Hashtags have to be somewhat of a common denominator among lots of folk's vocabulary or they’re not doing much good.
Suffering Hashtag Frustration?
Which brings me to a conversation I had with a frustrated client a couple of weeks ago who is a lawyer dipping his toe into Twitter. Hashtags? If he had any hair left on his head, it would be gone now just over his frustration of finding hashtags to include with his tweets.
Hashtags are Important to Twitter and Google Plus and Facebook and More
One of the hurdles lawyers face with Twitter or Google+ (when they decide to delve into social media at all) is that lawyers think like lawyers. I remember being told by a UTLaw professor (Treece, Torts) that the theme of law school wasn’t to learn the law, it was to learn to think like a lawyer. To think differently when I left the building than when I first entered. Every lawyer out there has heard the same thing, countless times. “Thinking like a lawyer” - the reason for the Socratic Method, right? (Or at least one of them.)
It’s true, too. Lawyers do think differently, and this is great when considering all the potential ramifications of a contract being negotiated or when negotiating the settlement of a wrongful death case - but it’s sometimes problematic when attorneys are hunched over their keyboard, deciding what terms they should use to index their social media post or tweet.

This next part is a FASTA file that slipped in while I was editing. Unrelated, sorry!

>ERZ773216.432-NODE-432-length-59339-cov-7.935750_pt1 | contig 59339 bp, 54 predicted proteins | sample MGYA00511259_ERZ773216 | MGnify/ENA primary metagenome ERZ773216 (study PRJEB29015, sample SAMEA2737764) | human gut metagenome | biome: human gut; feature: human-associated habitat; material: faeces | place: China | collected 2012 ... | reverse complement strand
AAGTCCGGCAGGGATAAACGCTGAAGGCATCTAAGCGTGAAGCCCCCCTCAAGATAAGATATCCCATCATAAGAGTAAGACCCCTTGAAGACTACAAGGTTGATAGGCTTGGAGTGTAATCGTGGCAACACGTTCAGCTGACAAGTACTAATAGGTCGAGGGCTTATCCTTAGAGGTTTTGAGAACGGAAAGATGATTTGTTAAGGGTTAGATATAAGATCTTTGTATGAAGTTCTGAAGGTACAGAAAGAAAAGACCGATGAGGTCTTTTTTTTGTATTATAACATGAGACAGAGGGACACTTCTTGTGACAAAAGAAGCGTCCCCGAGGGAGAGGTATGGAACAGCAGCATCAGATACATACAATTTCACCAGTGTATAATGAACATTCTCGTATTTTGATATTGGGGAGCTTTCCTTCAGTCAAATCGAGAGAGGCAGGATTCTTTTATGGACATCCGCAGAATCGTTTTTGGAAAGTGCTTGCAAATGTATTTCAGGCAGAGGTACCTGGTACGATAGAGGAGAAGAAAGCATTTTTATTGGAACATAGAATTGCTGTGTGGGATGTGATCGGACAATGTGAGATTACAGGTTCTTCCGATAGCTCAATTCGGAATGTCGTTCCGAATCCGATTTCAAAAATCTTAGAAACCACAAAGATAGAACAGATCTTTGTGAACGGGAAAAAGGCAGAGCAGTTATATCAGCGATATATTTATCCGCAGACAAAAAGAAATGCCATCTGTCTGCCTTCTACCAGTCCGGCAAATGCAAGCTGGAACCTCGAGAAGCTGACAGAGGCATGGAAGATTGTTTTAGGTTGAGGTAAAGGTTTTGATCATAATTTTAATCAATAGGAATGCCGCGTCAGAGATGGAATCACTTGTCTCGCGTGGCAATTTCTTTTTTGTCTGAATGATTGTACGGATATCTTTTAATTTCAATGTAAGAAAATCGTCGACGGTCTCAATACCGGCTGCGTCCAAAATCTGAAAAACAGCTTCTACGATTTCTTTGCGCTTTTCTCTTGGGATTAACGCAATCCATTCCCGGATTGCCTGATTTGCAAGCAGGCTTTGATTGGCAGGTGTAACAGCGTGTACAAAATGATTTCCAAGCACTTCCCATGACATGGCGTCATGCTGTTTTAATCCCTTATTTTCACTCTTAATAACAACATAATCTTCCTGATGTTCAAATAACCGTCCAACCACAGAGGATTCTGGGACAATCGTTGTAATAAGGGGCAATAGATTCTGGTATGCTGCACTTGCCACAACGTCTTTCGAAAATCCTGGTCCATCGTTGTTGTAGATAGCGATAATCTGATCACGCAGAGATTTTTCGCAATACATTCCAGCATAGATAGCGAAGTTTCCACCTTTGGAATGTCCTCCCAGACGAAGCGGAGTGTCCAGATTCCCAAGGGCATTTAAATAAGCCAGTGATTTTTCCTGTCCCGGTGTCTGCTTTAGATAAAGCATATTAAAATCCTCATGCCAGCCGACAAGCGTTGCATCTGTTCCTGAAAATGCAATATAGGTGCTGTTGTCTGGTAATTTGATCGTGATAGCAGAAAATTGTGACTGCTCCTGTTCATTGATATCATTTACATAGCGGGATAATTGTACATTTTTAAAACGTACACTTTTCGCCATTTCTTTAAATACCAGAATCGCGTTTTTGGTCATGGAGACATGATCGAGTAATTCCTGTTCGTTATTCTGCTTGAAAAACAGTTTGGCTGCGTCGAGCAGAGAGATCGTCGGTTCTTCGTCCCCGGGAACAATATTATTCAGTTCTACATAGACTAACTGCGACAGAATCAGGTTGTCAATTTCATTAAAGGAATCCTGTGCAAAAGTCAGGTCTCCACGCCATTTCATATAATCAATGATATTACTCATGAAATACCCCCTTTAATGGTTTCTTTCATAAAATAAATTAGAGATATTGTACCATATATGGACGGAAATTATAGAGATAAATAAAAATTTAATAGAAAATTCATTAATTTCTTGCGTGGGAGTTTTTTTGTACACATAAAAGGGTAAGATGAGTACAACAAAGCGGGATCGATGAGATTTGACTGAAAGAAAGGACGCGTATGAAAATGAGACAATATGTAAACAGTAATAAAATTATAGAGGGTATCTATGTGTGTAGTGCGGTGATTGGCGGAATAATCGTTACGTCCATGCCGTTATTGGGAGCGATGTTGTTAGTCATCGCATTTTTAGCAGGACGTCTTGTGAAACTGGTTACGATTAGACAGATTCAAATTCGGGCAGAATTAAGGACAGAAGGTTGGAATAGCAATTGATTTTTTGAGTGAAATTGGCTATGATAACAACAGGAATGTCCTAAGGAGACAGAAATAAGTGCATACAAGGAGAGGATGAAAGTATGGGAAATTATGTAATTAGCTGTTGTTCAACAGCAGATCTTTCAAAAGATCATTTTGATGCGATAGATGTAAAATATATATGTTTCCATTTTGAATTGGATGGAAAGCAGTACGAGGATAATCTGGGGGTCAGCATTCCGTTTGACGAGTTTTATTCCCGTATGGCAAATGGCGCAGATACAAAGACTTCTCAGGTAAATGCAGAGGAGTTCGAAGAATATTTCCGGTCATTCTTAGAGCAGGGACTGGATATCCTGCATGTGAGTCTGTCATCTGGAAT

Hashtags are tools you can use to index your tweet or post to help others find your content even if they aren’t following you, aren’t in your community, etc. Hashtags are helpful.
In indexing their social media with hashtags, lawyers may toss off a couple of words with an “#” in front and think “that’s that.” However, those hashtags may not be as advantageous to the attorney as other choices can be.
Lawyers tend to use words with which they are familiar, or which apply to their particular case or deal, rather than stopping to consider that these words may not be the best choice in drawing potential readers to their content (even sophisiticated ones).
Hashtags, after all, are just ways to index what you’ve written so others can find what you’ve shared. Consider these alternatives: Litigation vs. Lawsuit; Coverage vs. Insurance; Mortgage vs Loan; Housing vs. Property or RealEstate; Accident vs. Crash.
Lawyer or not, anyone using hashtags should be choosing words that they believe are familiar to their intended reader. If you are writing for teenagers, then consider what words will work best as hashtags for them, not the words that work best for you and your peers. You get the idea.
One option? Synonyms, sure. However, there’s a free service online that can help you find hashtags to use as well as discovering trending hashtags and more. It’s Hashtagify.me - try it and see if what your chosen hashtags provide as options when you input them into the Hashtagify.me word machine. (By the way, Hashtagify.me has the Highest Trust Rating at ScamAdviser).